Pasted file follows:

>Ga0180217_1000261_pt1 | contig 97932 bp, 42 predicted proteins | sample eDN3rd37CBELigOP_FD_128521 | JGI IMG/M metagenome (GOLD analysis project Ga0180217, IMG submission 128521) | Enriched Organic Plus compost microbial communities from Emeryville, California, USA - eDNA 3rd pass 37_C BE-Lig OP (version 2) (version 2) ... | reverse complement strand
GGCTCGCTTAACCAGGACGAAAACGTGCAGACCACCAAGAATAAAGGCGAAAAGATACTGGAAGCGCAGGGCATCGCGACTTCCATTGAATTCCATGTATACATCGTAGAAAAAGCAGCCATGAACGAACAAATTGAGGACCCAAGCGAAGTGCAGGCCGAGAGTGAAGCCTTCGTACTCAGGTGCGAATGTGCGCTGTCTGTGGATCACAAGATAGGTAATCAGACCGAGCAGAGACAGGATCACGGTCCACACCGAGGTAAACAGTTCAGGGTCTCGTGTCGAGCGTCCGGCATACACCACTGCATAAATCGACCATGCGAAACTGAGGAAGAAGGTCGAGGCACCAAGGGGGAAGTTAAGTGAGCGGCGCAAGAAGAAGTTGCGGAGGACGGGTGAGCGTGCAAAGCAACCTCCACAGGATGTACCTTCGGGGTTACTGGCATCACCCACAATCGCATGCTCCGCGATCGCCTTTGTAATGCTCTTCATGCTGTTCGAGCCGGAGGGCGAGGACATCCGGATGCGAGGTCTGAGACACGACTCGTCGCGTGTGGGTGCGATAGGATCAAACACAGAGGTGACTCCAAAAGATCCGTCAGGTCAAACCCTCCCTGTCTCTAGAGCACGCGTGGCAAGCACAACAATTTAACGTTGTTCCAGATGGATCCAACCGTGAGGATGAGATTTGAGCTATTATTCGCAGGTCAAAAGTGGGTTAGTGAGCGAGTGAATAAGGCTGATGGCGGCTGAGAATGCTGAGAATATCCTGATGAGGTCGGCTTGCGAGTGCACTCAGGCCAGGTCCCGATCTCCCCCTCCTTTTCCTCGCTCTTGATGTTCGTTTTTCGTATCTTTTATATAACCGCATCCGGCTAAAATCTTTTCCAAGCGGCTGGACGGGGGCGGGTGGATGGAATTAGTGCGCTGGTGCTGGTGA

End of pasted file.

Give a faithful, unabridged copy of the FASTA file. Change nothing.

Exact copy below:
>Ga0180217_1000261_pt1 | contig 97932 bp, 42 predicted proteins | sample eDN3rd37CBELigOP_FD_128521 | JGI IMG/M metagenome (GOLD analysis project Ga0180217, IMG submission 128521) | Enriched Organic Plus compost microbial communities from Emeryville, California, USA - eDNA 3rd pass 37_C BE-Lig OP (version 2) (version 2) ... | reverse complement strand
GGCTCGCTTAACCAGGACGAAAACGTGCAGACCACCAAGAATAAAGGCGAAAAGATACTGGAAGCGCAGGGCATCGCGACTTCCATTGAATTCCATGTATACATCGTAGAAAAAGCAGCCATGAACGAACAAATTGAGGACCCAAGCGAAGTGCAGGCCGAGAGTGAAGCCTTCGTACTCAGGTGCGAATGTGCGCTGTCTGTGGATCACAAGATAGGTAATCAGACCGAGCAGAGACAGGATCACGGTCCACACCGAGGTAAACAGTTCAGGGTCTCGTGTCGAGCGTCCGGCATACACCACTGCATAAATCGACCATGCGAAACTGAGGAAGAAGGTCGAGGCACCAAGGGGGAAGTTAAGTGAGCGGCGCAAGAAGAAGTTGCGGAGGACGGGTGAGCGTGCAAAGCAACCTCCACAGGATGTACCTTCGGGGTTACTGGCATCACCCACAATCGCATGCTCCGCGATCGCCTTTGTAATGCTCTTCATGCTGTTCGAGCCGGAGGGCGAGGACATCCGGATGCGAGGTCTGAGACACGACTCGTCGCGTGTGGGTGCGATAGGATCAAACACAGAGGTGACTCCAAAAGATCCGTCAGGTCAAACCCTCCCTGTCTCTAGAGCACGCGTGGCAAGCACAACAATTTAACGTTGTTCCAGATGGATCCAACCGTGAGGATGAGATTTGAGCTATTATTCGCAGGTCAAAAGTGGGTTAGTGAGCGAGTGAATAAGGCTGATGGCGGCTGAGAATGCTGAGAATATCCTGATGAGGTCGGCTTGCGAGTGCACTCAGGCCAGGTCCCGATCTCCCCCTCCTTTTCCTCGCTCTTGATGTTCGTTTTTCGTATCTTTTATATAACCGCATCCGGCTAAAATCTTTTCCAAGCGGCTGGACGGGGGCGGGTGGATGGAATTAGTGCGCTGGTGCTGGTGA